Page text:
After my last post about the six-step method I use to work with dreams, Amy wrote with a question, “The thing I struggle most with when helping others are steps 5 and 6. I can help people substitute meaning language in place of symbols, but it seems there is a kind of leap for many people when trying to apply this to everyday experience. Many people struggle to recognise the truth even when laid out before them. Do you have any advice here?”
This June I’ll be presenting the Friday night keynote speech for the annual conference of the International Association for the Study of Dreams (IASD) in Virginia Beach. As I was reviewing my archives for ideas, I ran across this post from five years ago. Although I won’t be addressing this in my speech, (titled “Dream Theatres of the Soul”), I’m prompted to share it here again, both as a reminder for those who already work with their dreams, and as a useful aid for those who don’t but want to.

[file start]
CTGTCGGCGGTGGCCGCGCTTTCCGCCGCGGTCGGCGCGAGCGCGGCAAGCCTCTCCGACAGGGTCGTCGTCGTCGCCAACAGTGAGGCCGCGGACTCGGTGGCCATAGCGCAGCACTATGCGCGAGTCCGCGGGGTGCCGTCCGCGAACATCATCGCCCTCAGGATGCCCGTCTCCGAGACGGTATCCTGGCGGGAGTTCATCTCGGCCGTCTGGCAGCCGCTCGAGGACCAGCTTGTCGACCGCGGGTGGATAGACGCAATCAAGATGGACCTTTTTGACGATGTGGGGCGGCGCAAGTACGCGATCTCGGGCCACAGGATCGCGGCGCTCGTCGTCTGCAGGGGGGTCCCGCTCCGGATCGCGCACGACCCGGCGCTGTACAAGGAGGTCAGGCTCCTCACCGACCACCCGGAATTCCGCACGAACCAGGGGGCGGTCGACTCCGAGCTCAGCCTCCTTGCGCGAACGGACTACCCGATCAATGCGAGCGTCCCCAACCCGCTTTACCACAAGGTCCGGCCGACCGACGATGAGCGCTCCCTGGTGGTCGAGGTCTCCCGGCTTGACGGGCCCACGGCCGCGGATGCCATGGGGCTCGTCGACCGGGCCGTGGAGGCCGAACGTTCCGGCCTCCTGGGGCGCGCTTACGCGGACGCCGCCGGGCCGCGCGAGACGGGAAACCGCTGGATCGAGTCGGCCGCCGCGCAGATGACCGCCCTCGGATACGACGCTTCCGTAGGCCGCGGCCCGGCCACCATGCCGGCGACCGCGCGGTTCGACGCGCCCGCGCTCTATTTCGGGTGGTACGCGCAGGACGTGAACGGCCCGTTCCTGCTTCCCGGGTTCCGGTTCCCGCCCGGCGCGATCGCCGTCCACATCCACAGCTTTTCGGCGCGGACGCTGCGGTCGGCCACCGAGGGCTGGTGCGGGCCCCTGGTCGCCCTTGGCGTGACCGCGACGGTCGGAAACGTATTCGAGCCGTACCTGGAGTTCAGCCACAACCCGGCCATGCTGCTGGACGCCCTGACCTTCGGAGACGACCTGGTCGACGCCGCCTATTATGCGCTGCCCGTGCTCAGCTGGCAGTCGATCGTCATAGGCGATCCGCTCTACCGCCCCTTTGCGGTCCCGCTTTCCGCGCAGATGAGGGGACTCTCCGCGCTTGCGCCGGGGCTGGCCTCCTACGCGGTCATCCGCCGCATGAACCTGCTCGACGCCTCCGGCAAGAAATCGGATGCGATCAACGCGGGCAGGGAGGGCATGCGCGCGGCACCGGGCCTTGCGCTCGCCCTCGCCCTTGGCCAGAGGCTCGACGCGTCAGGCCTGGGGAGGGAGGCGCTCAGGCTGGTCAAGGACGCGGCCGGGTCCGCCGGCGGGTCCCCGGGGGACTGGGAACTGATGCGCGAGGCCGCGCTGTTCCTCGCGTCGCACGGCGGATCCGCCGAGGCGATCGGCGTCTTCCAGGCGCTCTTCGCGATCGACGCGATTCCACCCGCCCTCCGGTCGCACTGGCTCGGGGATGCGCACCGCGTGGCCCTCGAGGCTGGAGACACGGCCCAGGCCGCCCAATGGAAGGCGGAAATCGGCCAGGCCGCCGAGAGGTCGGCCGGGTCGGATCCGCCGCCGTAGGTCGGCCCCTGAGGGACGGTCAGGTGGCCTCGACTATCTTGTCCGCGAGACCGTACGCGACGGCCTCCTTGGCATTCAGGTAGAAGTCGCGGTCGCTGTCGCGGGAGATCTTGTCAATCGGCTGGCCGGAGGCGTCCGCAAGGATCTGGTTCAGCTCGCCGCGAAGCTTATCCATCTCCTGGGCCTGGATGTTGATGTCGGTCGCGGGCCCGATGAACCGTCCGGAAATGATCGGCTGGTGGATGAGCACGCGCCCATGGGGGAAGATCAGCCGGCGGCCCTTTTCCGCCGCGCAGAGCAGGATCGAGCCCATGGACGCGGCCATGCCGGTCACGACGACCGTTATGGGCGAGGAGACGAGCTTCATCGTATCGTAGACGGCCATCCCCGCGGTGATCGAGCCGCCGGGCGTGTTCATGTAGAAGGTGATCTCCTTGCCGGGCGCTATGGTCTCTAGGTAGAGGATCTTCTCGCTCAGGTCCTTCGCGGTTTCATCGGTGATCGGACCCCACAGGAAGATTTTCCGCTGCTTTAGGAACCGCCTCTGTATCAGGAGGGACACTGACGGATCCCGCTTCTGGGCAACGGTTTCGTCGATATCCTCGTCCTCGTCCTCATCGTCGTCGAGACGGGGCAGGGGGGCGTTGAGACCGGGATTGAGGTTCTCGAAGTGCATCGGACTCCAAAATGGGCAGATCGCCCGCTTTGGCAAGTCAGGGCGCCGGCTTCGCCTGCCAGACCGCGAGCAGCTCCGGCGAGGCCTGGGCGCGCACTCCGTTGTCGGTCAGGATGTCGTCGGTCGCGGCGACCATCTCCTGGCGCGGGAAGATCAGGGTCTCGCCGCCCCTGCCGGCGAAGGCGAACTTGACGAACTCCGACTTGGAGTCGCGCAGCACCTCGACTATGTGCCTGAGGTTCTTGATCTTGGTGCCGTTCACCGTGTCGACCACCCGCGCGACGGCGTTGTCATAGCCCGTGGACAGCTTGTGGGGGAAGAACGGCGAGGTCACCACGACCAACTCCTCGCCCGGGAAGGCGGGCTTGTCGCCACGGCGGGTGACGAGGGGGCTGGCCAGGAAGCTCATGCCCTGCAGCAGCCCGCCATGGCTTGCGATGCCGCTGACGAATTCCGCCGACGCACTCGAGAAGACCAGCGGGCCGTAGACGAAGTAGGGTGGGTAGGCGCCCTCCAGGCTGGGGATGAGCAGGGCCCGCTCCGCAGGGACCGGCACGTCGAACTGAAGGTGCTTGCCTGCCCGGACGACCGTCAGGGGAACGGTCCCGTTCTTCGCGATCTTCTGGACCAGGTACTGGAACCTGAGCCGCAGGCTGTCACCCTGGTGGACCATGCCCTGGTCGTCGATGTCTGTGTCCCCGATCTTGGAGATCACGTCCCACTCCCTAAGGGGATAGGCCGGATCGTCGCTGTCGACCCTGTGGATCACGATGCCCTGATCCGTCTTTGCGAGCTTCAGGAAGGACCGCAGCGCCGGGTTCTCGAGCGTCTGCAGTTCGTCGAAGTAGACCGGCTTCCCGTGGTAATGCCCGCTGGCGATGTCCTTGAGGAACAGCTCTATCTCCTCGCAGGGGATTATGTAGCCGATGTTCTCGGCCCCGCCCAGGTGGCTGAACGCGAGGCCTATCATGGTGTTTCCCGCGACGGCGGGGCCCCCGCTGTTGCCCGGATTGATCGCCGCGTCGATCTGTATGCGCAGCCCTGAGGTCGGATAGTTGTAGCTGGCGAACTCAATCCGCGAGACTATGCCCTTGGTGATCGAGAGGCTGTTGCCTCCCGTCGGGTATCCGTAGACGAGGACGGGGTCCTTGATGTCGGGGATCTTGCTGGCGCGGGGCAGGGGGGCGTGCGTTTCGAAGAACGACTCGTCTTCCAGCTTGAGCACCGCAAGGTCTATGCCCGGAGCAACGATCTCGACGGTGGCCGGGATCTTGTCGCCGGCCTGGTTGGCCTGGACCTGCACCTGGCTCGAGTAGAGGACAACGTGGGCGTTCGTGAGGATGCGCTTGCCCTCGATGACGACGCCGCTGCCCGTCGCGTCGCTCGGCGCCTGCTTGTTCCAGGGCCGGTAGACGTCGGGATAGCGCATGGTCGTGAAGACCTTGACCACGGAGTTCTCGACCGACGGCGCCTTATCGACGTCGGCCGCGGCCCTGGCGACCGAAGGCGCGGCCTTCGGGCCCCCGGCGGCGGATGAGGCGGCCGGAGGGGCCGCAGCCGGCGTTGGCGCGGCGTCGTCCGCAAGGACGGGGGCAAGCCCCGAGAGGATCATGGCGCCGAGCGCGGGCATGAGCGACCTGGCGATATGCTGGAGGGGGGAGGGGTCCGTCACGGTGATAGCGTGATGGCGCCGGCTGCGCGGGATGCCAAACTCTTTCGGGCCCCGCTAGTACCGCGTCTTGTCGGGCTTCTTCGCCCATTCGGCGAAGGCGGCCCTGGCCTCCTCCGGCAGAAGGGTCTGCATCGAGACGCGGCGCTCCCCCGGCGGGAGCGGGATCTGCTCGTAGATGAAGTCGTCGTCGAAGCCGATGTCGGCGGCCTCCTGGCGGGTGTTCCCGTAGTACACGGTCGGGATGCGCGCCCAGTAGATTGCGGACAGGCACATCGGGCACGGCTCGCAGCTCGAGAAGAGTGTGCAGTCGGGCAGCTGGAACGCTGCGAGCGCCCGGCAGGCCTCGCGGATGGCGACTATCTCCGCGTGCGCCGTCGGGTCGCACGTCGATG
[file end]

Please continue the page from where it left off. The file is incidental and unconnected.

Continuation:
Jung developed his theories about anima and animus in a place and time where gender stereotypes ruled. Despite his intention to draw from “the spirit of the depths” where these archetypes have universal meaning, to modern sensibilities some of his ideas might seem to have been contaminated by the spirit of his times. For […]
“In Jung’s psychology, women need to integrate their animus, and men must do the same with their anima; the bringing to consciousness of the contrasexual image of each person permits entry into the kingdom of individuation and consequent wholeness.”